Advice: “Seek and attain an education in exercise science, kinesiology or exercise physiology, and gather as much experience as possible to build up a repertoire of workouts and interactions with as many types of individuals as possible before entering medical fitness. A new health and fitness professional can build a resumé and practice skills in a corporate or club fitness setting, though it may not provide all that one could find in a medical fitness arena. Also, if a medical fitness facility is near you, work as a volunteer or take a position in a frontline role, like a fitness instructor or front-desk attendant.”
The Future of Medical Fitness: “The future of medical fitness is infinite. The trend of medical fitness centers doesn’t appear to be waning with the rapid growth of facilities and membership numbers. I see many opportunities for cities and towns . . . to develop medical fitness centers to elevate their community’s awareness [with regard to] general health needs (heart disease, diabetes, stroke, cancer wellness, etc.), physical activities and health educational topics (smoking cessation, arthritis, osteoporosis, etc.). Employment opportunities should also increase as more facilities come on board.”
Medical Fitness Association (MFA), www.medicalfitness.org. Founded in 1991, the MFA focuses on hospital fitness and wellness centers. The only professional organization devoted to medical fitness, it offers a variety of resources, conferences, memberships and other opportunities to medical fitness professionals and the facilities that employ them. The MFA has recently released The Medical Fitness Model: Facility Standards & Guidelines to help medical fitness centers best meet the needs of their members.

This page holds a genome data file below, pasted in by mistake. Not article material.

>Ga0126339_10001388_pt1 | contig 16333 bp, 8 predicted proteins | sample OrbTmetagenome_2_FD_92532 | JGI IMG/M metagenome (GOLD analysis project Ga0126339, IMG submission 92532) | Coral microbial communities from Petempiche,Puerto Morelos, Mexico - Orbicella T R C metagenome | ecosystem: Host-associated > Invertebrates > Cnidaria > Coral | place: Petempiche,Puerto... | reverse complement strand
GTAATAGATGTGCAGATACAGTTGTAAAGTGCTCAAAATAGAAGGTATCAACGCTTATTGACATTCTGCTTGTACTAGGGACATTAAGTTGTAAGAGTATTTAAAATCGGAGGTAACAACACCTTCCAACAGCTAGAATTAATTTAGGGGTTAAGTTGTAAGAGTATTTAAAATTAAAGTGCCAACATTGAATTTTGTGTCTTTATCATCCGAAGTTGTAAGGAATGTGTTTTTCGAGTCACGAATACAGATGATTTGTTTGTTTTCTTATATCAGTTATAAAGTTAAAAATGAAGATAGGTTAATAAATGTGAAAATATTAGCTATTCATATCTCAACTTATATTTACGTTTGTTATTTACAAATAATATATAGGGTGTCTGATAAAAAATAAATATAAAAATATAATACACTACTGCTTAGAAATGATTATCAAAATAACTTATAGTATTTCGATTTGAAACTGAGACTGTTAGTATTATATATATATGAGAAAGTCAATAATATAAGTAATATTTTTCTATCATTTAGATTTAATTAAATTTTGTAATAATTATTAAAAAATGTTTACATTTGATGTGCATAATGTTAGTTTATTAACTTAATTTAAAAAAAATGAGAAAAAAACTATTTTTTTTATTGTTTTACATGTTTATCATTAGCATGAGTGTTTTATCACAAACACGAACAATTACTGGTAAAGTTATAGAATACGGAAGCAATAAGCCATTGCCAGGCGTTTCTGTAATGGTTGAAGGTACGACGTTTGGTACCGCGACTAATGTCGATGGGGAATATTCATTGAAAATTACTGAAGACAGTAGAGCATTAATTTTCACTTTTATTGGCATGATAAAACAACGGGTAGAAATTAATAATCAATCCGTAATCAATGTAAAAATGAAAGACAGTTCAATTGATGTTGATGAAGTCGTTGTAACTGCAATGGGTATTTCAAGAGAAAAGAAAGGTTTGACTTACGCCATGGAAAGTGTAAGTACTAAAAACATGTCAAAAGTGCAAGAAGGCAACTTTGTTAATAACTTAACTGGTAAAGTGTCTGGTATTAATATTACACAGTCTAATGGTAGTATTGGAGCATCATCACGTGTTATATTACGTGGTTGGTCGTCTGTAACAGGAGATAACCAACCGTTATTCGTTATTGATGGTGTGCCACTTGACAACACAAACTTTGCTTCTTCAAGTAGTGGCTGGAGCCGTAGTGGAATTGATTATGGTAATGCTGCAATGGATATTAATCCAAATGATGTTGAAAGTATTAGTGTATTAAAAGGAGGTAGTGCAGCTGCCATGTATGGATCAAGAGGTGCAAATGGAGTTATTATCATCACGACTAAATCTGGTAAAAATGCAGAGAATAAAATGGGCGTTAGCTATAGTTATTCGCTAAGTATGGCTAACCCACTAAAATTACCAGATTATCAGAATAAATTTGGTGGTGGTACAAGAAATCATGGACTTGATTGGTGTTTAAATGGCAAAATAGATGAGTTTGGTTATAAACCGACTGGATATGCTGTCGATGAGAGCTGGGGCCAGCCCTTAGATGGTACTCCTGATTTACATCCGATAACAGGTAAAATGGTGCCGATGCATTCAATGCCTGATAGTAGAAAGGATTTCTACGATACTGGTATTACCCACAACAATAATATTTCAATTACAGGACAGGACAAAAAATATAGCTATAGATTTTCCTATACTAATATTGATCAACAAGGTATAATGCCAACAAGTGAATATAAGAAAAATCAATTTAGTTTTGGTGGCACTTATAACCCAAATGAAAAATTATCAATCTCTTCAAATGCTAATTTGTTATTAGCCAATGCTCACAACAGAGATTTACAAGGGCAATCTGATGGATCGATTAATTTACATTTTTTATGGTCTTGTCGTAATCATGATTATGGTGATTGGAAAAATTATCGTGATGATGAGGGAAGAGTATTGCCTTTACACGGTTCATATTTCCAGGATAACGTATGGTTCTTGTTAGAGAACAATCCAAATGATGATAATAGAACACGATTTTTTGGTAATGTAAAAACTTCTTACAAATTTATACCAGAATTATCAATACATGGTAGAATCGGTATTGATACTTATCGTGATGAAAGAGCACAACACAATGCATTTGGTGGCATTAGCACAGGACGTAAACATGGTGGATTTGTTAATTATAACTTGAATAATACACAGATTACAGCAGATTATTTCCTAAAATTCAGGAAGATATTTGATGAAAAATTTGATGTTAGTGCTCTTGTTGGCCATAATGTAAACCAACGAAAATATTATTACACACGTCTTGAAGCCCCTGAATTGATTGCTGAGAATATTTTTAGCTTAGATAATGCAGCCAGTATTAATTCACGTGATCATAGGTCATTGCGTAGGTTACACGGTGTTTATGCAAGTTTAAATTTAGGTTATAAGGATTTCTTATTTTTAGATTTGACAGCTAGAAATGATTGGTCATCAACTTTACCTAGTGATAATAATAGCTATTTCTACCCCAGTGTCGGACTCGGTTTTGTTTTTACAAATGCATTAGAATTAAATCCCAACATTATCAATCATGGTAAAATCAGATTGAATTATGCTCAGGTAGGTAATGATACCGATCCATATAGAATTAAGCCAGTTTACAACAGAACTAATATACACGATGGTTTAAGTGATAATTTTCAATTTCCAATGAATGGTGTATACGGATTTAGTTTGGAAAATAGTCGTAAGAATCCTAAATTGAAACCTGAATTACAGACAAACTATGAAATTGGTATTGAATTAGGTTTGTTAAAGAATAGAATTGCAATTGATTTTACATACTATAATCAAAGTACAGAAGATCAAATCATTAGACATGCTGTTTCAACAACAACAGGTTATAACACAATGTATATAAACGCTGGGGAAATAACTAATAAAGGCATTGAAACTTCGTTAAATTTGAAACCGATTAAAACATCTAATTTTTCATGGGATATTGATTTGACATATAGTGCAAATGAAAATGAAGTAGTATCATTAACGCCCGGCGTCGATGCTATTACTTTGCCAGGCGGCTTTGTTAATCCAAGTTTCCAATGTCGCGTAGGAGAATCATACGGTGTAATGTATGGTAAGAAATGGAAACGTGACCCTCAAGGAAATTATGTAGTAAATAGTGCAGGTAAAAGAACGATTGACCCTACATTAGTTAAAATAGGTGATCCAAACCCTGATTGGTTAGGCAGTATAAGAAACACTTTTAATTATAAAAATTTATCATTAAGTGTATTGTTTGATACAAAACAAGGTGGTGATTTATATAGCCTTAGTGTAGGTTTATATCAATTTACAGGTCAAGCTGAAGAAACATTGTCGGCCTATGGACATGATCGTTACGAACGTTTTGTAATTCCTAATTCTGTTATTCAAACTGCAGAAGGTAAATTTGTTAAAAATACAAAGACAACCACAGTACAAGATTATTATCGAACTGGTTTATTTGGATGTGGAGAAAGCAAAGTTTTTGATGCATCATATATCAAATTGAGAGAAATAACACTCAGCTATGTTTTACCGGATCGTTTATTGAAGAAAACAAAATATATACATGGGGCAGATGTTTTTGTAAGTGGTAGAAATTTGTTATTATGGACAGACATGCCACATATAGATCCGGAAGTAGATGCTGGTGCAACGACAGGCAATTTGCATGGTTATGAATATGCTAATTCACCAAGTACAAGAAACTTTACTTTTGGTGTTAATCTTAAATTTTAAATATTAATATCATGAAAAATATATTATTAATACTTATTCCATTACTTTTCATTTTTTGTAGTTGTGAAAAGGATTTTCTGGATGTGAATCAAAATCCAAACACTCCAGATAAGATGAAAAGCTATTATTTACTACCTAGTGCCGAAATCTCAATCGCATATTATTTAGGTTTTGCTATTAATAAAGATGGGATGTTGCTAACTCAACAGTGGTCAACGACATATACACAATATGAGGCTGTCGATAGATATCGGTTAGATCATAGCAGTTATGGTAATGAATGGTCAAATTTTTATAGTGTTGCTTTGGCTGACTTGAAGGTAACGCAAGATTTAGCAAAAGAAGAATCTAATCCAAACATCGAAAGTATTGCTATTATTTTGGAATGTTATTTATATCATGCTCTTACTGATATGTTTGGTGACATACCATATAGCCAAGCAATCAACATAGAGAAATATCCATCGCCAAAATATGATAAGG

American College of Sports Medicine (ACSM), www.acsm.org. The ACSM Exercise Specialist and Clinical Exercise Physiologist certifications provide quality credentials for medical fitness professionals. The organization also publishes the ACSM Health & Fitness Journal.
American Council on Exercise (ACE), www.acefitness.org. ACE’s Clinical Exercise Specialist Certification qualifies medical fitness professionals to work with
a variety of special populations. The ACE Clinical Exercise Specialist Manual offers an excellent resource for exercise development and design for a variety of special populations.
Natalie Digate Muth, MPH, RD, CSCS, is an ACE master trainer and a registered dietitian. She is currently attending medical school at the University of North Carolina at Chapel Hill. She can be reached at Natalie_Muth@med.unc.edu.
Administration on Aging. 2004. Statistics on the aging population, 2004. www.aoa.gov/prof/Statistics/statistics.asp; retrieved Apr. 4, 2006.
American Council on Exercise. 1999. Clinical Exercise Specialist Manual: ACE’s Source for Training Special Populations. San Diego: American Council on Exercise.
Medical Fitness Association. 2004. The Medical Fitness Association. www.medicalfitness.org/displaycommon.cfm?an=1; retrieved Apr. 4, 2006.
Medical Fitness Association. 2006a. The Medical Fitness Model: Facility Standards and Guidelines 2006. Available to MFA members at www.medicalfitness.org.
Medical Fitness Association. 2006b. Press release (Feb. 22): Medical fitness standards and guidelines. www.medicalfitness.org/displaycommon.cfm?an=1&subarti lenbr= 58; retrieved Apr. 4, 2006.